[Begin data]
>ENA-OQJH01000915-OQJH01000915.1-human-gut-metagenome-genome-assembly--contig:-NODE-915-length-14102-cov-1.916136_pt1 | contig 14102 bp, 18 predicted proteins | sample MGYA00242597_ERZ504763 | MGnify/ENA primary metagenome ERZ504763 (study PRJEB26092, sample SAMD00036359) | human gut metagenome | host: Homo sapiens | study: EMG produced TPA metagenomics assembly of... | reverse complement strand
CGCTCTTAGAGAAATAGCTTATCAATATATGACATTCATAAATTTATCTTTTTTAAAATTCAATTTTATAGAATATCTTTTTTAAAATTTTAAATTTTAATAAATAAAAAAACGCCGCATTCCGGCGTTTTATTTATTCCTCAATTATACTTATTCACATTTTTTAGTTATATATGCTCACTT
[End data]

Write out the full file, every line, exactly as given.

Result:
>ENA-OQJH01000915-OQJH01000915.1-human-gut-metagenome-genome-assembly--contig:-NODE-915-length-14102-cov-1.916136_pt1 | contig 14102 bp, 18 predicted proteins | sample MGYA00242597_ERZ504763 | MGnify/ENA primary metagenome ERZ504763 (study PRJEB26092, sample SAMD00036359) | human gut metagenome | host: Homo sapiens | study: EMG produced TPA metagenomics assembly of... | reverse complement strand
CGCTCTTAGAGAAATAGCTTATCAATATATGACATTCATAAATTTATCTTTTTTAAAATTCAATTTTATAGAATATCTTTTTTAAAATTTTAAATTTTAATAAATAAAAAAACGCCGCATTCCGGCGTTTTATTTATTCCTCAATTATACTTATTCACATTTTTTAGTTATATATGCTCACTT